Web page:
My bathrooms are back to back, and the floors are in serious
need of repair. They're "sagging," and one day I expect to sit
on the commode and go thru to the ground underneath.
I think this is a simple question, but I'm not entirely sure
of the answer. It may seem like a dumb question. I'm sorry if
you think so.
Whom do I contact to fix the bathroom floors? Do I hire a
carpenter? Should a plumber be involved?
My house was built with a crawlspace underneath and the sub-
flooring is all wood. In the bathrooms the wood subfloor is
covered with ceramic tile.
Thanks for your advice.
You would need to contact a carpenter to see if he can fix the situation
If not, then you'd need a carpenter to first rebuild the floor, and then
a plumber to install the toilet drain pipe.
That may involve tearing up your existing ceramic tile flooring.
On Friday, October 18, 2013 7:33:12 PM UTC-4, firstname.lastname@example.org wrote:
That depends on what's wrong and how the plumbing was done.
It's not unusual for a plumber to gut the joists just to make
it easier to run pipes. Part of the solution might be
re-routing pipes that run through cut joists, etc.
And as Nestork pointed out, what about the tile floors?
Are they OK or are they cracked from the sagging, need
to be replaced too, etc. If it's just sagging, no tile,
then I'd probably start with a carpenter. Find out why
it's sagging, what the suggested strategy is, etc.
If it's more involved, then a general contractor may be
the place to start.
On Saturday, October 19, 2013 11:34:25 AM UTC-4, email@example.com wrote:
No shit Sherlock. But as I pointed out, if the joist
are sagging because plumbers gutted them to run sewer lines
through, then a plumber may be needed and they
won't be just "fixing your bank account". Good grief.
I didn't see anyone suggesting to call a plumber first.
A decent carpenter should be able to do the entire job but if you're a
bit handy it's certainly not an impossible DIY task. Any plumbing
that's needed should be quite minimal and within the capability of a
Just be careful when you choose a carpenter. There are trim carpenters,
furniture carpenters, framing carpenters, etc. A sagging floor could mean
serious structural issues and you want to make sure the carpenter you hire
is familiar with whatever your actual problem is.
For example, if the subfloor is rotted, most contractors and many general
handyman types could easily do the repair. However, if you have rotted
joists or beams, sunken or cracked concrete piers/footers, or other
structural issues that are causing the floor to say, you'll want to make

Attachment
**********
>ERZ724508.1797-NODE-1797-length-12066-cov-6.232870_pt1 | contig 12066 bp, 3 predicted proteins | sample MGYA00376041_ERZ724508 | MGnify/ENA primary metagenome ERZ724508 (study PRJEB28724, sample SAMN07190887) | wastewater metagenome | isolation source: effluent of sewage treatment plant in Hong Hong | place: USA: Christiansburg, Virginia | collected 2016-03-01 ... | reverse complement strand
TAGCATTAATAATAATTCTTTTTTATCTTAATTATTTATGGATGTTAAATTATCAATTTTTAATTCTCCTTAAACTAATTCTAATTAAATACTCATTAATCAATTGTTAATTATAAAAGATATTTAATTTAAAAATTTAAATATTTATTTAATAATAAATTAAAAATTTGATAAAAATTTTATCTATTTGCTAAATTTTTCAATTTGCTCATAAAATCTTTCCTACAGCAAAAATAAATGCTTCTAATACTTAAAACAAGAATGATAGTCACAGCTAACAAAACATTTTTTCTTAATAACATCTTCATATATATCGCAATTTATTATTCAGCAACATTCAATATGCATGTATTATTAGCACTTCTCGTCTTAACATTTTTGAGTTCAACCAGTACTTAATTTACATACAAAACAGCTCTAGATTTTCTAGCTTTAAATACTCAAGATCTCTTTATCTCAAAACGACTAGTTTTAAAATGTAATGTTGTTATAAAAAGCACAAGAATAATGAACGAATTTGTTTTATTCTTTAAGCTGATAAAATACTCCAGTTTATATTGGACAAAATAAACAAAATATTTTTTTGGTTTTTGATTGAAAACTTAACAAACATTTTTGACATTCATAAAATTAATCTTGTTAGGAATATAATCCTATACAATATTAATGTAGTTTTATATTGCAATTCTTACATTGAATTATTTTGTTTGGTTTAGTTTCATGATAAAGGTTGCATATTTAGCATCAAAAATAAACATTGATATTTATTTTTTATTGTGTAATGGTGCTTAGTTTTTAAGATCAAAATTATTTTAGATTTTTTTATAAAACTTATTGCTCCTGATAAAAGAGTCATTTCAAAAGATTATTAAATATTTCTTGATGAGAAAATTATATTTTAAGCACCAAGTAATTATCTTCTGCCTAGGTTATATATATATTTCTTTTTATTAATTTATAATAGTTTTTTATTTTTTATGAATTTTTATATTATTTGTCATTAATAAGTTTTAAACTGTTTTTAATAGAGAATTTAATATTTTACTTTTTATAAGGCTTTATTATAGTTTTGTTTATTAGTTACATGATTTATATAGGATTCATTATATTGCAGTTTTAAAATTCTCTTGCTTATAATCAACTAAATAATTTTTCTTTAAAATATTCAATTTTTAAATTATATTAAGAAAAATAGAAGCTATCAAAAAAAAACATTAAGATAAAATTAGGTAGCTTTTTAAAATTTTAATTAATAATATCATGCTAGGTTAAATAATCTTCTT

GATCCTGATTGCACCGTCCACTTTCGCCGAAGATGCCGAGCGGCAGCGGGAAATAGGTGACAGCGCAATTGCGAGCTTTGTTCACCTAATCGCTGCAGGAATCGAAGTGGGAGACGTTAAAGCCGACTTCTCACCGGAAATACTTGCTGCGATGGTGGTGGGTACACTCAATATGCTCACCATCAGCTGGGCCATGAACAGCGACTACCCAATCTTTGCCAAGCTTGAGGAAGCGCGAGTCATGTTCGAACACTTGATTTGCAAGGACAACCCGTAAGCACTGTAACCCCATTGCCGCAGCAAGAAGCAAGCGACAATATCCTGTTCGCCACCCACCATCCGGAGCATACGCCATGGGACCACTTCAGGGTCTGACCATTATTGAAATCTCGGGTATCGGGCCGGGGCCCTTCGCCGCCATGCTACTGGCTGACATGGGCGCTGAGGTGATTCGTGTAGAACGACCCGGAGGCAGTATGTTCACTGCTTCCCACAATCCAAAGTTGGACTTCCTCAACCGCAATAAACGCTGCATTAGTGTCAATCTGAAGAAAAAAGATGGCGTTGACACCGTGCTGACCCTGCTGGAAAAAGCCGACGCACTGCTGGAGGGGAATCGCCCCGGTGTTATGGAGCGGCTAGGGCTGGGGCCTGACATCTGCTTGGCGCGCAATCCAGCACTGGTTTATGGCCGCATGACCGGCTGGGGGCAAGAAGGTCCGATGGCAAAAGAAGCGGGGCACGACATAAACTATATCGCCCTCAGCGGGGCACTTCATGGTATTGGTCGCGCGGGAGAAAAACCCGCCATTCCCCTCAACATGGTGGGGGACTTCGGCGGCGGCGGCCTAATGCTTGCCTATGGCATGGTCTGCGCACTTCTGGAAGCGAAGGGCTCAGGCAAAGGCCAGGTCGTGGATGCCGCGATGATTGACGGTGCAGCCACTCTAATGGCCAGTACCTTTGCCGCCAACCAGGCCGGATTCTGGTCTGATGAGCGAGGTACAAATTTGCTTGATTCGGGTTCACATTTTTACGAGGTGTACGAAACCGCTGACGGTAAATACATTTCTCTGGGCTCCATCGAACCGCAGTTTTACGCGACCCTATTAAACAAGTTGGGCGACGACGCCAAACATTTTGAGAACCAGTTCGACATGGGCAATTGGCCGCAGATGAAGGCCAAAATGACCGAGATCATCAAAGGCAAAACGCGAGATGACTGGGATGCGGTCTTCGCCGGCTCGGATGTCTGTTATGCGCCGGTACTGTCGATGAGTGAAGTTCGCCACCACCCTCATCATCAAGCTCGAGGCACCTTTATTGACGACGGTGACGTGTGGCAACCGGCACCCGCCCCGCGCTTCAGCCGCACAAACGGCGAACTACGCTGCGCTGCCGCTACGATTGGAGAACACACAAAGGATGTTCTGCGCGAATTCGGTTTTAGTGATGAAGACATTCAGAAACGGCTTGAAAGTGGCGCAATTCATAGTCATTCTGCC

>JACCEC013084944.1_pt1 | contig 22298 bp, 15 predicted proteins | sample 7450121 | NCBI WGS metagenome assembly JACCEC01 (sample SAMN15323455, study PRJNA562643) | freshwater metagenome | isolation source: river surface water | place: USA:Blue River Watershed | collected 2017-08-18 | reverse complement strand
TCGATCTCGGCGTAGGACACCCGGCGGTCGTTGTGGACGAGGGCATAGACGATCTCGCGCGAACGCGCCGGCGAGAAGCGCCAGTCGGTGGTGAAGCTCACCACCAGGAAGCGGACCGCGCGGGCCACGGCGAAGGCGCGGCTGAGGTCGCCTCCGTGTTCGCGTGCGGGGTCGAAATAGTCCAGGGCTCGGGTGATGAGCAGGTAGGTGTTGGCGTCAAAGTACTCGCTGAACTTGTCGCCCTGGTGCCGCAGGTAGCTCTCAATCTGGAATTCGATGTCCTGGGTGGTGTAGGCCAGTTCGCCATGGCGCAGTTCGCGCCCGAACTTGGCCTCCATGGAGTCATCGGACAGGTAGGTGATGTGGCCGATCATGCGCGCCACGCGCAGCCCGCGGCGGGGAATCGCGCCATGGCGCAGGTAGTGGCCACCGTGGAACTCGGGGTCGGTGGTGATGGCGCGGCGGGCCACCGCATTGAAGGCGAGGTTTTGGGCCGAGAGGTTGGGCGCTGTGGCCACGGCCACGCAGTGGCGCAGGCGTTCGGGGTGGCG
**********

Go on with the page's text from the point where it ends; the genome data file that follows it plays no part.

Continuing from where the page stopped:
sure whoever does the work is familiar with that type of repair.
First step is to determine the root cause of the sag and repair it. You
may need bracing, jacking, possibly wood replacement. Toilets may have
to be removed, but a handyman can do that cheaper than a plumber. It
you need drains repaired you will need a plumber.
If the floor is sagged or the wood is rotted, you may lose the ceramic
On Friday, October 18, 2013 4:02:21 PM UTC-5, Suzie-Q wrote:
ir. They're "sagging," and one day I expect to sit on the commode and go th
ru to the ground underneath. I think this is a simple question, but I'm not
entirely sure of the answer. It may seem like a dumb question. I'm sorry i
f you think so. Whom do I contact to fix the bathroom floors? Do I hire a c
arpenter? Should a plumber be involved? My house was built with a crawlspac
e underneath and the sub- flooring is all wood. In the bathrooms the wood s
ubfloor is covered with ceramic tile. Thanks for your advice. -- Sue 8^)~~
(remove the x to email) ~~~~~
First thing to do is to speak to your neighbors, tell them what you told us
here, and ask them for recommendations for a nearby handyman. Start with
an experienced handyman to find the problem, and then report here and we ca
n give you better advice. We need to know if this is a new problem, how old
the house is, more details about the sagging, locations and amount, etc.
It would depend on the extent of the work and the local trades. It is
pretty commonplace for flooring around a toilet to become rotten due to
a leak.....replacing part of a floor would be part of the job for a
plumber repairing a leak. Taking up and replacing tile complicates
matters, with the potential need to replace it all (if you are lucky,
that won't happen). First thing to do is get into the crawl space if
you can and assess the extent of the damage, the condition of structural
members and plumbing lines. Then grab a book on home repair and at
least be familiar with what is involved in making the needed repairs.
Then you will have an idea of how to approach contractors for estimates
(in writing!). It is possible that you could do it yourself, unless the
floor damage is extensive.
It sounds as if your fix will need a carpenter, plumber and tile man. The
work involved for each is pretty basic so if I were going to hire this done
I'd be looking for a "handy man"...someone competent in the basic
application of numerous trades.
Where to find one? Check Craig's List; maybe your local paper has a
section of want ads for various trades; ask your friends. Regardless of
where you find one, ask for references AND check with his previous
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